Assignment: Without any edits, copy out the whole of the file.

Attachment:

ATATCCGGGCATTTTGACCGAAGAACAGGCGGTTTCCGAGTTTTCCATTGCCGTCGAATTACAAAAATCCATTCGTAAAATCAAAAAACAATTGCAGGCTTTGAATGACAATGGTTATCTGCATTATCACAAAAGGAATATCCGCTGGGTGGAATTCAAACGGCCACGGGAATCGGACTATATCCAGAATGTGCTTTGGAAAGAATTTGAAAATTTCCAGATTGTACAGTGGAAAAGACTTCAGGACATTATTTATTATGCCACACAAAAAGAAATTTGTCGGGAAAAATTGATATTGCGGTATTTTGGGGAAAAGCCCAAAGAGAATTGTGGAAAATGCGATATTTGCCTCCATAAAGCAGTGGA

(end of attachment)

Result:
ATATCCGGGCATTTTGACCGAAGAACAGGCGGTTTCCGAGTTTTCCATTGCCGTCGAATTACAAAAATCCATTCGTAAAATCAAAAAACAATTGCAGGCTTTGAATGACAATGGTTATCTGCATTATCACAAAAGGAATATCCGCTGGGTGGAATTCAAACGGCCACGGGAATCGGACTATATCCAGAATGTGCTTTGGAAAGAATTTGAAAATTTCCAGATTGTACAGTGGAAAAGACTTCAGGACATTATTTATTATGCCACACAAAAAGAAATTTGTCGGGAAAAATTGATATTGCGGTATTTTGGGGAAAAGCCCAAAGAGAATTGTGGAAAATGCGATATTTGCCTCCATAAAGCAGTGGA